How to Set Up A Facebook Group For Your Course or Membership
Having a place where members can ask questions, help each other out, collaborate, get support, stay accountable, and network is a big value add to any course or membership. While Facebook is not the only option for this, it’s still a popular solution. Let’s look at how to set up your group to be most effective for your members
Note: when I say “members” I’m referring to your course students or people in your membership where your Facebook Group is an additional component of your main offering.
Being present and posting regular, relevant content for members to engage with are the cornerstones of a successful Facebook Group. But there are more things you can do specifically for course students or members to create a successful experience.
To Facebook or Not To Facebook
Think about your target audience carefully. Are they actually on Facebook?
Maybe they’re taking your course in an official capacity for their employer or their association and don’t want it associated with their personal profile.
Maybe your topic is highly sensitive and they don’t want their real photo and full name visible to other course members.
Maybe they have a Facebook account but only log in twice a year.
These are just a few of the reasons why a Facebook Group might not be the best solution, but if it is then keep reading!
Cross Reference Access
I can’t tell you how many times clients have complained about their members not knowing where to access the “forum” or vice versa. Since Facebook and your course or membership platform are 2 different sites this is a standard problem.
Never count on people remembering your instructions or bookmarking links or saving emails (or even being able to find those things even when they do save them LOL). You need to put the important info in their face as much as possible.
In your Facebook Group, add the link to your course or membership platform in any (or all!) of the following places:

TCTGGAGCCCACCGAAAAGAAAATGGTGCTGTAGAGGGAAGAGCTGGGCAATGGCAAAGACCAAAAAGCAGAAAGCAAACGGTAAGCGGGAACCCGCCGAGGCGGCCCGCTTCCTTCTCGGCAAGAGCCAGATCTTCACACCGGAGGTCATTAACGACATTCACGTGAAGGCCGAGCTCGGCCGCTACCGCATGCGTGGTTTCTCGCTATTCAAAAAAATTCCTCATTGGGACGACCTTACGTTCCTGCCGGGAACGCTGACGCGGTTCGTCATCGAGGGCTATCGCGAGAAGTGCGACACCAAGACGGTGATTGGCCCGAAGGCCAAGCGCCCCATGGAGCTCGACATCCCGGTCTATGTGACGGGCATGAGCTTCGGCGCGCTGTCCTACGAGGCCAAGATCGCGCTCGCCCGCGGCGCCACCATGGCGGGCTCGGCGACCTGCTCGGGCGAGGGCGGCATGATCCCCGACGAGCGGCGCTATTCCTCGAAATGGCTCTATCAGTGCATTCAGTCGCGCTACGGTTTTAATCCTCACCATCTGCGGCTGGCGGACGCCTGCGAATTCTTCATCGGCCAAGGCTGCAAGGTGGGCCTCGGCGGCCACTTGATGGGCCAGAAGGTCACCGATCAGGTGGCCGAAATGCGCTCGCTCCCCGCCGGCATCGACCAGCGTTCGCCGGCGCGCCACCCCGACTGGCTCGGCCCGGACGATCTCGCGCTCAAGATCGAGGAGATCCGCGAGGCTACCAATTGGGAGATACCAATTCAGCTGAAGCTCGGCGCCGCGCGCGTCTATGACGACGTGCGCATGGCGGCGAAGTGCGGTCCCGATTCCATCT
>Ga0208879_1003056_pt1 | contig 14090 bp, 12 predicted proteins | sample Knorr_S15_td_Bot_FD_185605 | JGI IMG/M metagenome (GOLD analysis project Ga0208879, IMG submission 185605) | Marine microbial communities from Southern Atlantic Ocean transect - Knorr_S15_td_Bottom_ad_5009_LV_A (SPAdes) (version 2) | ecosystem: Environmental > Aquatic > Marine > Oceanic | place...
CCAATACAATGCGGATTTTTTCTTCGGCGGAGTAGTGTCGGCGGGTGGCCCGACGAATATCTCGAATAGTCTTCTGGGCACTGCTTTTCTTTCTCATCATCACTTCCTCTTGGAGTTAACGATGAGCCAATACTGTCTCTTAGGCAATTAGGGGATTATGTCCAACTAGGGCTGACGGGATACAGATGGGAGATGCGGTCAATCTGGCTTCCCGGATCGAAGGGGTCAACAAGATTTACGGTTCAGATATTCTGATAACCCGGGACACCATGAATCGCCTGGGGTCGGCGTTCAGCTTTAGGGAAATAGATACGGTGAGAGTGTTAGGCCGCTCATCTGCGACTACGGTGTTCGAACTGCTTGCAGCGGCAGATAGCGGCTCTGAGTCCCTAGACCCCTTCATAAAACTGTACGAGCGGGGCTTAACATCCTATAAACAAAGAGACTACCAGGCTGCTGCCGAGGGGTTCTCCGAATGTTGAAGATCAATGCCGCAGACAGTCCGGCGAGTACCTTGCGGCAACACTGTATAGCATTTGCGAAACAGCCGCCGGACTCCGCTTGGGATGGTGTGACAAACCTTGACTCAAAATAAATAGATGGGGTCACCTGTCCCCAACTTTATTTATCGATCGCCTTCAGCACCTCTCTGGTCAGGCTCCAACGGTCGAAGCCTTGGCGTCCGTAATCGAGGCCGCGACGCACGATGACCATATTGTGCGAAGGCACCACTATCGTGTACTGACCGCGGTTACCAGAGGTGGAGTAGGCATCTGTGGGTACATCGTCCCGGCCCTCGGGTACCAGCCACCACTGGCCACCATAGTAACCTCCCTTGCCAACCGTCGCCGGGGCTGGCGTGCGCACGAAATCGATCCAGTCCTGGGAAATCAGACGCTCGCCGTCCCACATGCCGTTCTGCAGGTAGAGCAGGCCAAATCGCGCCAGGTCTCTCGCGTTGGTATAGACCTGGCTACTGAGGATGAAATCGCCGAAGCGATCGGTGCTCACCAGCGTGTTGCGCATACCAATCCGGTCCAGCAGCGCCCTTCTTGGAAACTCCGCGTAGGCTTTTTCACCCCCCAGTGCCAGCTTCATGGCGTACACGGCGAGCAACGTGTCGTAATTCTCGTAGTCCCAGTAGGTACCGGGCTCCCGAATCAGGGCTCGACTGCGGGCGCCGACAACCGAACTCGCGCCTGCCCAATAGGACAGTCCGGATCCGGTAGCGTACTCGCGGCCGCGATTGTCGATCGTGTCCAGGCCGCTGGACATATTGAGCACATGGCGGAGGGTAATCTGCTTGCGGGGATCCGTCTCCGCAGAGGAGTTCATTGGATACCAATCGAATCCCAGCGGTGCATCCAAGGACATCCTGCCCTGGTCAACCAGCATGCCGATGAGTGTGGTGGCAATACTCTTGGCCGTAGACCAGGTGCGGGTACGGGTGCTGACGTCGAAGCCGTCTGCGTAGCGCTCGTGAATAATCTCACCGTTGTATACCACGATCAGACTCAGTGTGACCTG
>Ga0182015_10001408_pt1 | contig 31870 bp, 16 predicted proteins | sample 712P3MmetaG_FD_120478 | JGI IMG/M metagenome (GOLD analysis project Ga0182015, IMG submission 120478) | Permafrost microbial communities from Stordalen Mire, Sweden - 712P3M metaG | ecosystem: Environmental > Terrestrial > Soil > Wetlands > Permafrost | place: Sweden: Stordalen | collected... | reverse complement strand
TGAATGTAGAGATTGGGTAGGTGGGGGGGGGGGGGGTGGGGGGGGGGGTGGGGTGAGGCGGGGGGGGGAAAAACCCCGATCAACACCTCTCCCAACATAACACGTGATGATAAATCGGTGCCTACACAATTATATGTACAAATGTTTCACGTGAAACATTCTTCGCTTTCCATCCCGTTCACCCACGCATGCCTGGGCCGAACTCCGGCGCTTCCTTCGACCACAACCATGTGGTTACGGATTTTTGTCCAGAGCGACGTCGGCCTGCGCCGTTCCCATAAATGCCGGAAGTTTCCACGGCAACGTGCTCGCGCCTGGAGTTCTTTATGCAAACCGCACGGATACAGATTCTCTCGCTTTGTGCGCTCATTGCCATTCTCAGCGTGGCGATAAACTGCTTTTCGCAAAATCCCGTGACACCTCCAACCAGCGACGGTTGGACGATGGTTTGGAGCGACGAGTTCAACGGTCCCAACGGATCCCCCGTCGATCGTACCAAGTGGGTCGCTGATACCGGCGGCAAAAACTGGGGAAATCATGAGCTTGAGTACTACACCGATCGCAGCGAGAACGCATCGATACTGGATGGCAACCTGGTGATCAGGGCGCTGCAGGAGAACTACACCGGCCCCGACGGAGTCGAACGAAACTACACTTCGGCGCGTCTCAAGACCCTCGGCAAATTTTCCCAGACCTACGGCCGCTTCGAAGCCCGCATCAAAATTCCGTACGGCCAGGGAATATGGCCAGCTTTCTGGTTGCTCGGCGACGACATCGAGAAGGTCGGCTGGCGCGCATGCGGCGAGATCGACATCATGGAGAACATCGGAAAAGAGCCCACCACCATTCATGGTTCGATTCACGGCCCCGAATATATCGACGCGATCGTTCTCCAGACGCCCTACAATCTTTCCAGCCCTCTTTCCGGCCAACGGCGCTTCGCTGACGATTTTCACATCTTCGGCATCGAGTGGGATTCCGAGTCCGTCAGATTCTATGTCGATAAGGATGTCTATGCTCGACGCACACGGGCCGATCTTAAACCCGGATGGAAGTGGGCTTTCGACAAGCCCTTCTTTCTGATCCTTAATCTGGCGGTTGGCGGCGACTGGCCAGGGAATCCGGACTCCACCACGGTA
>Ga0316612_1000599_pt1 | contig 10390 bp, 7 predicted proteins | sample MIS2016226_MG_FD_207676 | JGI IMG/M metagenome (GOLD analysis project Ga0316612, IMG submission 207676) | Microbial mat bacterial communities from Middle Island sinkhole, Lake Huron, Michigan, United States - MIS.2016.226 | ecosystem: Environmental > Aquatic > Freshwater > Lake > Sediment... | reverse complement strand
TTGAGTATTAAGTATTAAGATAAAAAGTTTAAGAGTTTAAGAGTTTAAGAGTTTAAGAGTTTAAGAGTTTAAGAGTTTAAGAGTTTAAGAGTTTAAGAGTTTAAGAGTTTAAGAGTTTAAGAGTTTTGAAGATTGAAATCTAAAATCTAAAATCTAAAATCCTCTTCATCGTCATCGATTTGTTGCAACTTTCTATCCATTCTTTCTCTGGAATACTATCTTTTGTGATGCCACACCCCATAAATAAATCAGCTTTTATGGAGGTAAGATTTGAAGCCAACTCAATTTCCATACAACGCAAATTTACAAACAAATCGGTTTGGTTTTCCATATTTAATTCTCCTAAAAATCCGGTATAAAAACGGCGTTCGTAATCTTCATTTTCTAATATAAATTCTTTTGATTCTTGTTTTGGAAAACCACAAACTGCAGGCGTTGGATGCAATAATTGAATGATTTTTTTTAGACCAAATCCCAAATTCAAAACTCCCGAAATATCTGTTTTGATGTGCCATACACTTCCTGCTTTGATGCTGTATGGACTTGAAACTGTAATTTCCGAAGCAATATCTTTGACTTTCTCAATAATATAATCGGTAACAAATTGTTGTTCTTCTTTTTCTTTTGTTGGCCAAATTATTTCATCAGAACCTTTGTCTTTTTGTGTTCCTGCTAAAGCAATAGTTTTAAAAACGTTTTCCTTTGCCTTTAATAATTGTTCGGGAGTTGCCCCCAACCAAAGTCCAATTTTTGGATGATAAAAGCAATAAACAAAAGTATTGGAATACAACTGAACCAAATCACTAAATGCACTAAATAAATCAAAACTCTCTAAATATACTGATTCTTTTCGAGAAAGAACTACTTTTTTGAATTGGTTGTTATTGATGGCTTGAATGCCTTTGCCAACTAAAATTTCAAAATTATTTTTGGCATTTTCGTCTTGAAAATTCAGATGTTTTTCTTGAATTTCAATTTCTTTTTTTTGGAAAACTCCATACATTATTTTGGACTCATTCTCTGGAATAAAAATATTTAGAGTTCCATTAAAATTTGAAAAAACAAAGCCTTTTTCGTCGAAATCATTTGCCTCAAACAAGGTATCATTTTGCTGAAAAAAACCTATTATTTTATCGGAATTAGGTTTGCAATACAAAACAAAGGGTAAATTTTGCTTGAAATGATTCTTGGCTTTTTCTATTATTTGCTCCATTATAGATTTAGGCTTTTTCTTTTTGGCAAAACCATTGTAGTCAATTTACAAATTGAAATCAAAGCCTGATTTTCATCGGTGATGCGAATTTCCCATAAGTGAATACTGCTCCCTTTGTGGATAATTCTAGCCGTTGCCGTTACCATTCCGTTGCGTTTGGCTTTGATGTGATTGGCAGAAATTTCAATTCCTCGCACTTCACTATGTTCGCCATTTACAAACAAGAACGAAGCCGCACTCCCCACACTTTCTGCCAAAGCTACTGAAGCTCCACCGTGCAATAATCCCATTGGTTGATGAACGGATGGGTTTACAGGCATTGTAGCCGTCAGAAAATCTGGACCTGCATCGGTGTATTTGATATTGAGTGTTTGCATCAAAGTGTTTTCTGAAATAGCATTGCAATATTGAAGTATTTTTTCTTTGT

- A pinned post/announcement
- The group description
- The cover photo description
- Any regular post you make that references something on the other platform
And of course, while you’re doing that in the Facebook Group, do something similar over on your course or membership platform:
- Add a link to the Facebook Group to your menu
- If you have customizable sidebars, add a link or button
- Make an area (a pinned announcement or resource area or dedicated lesson) to put the Facebook Group information
Be Clear & Consistent With Event Set Up
At least a couple of times a week I see posts in the Facebook Groups I’m in asking “Where do I find the link for the coaching call?” “Is this in the group or on Zoom?” “Is there going to be a replay?”
If you have an open membership or evergreen course and new people are always coming in, you are going to be answering these until the end of time unless you get better at communicating the information.
When you have an event component like a live Q&A calls you have a couple of options for communicating that info in the group:
- Make a regular post
- Make an event
In most cases I’d recommend an event because that comes with notifications, RSVPs, and reminders. But . . .
If you are actually having your event outside of Facebook, make sure to pre-schedule the event so that you have a link you can put in the location and description of your event. People will see the reminder notification on Facebook, go to the event, and then get really confused if they can’t find the video or call.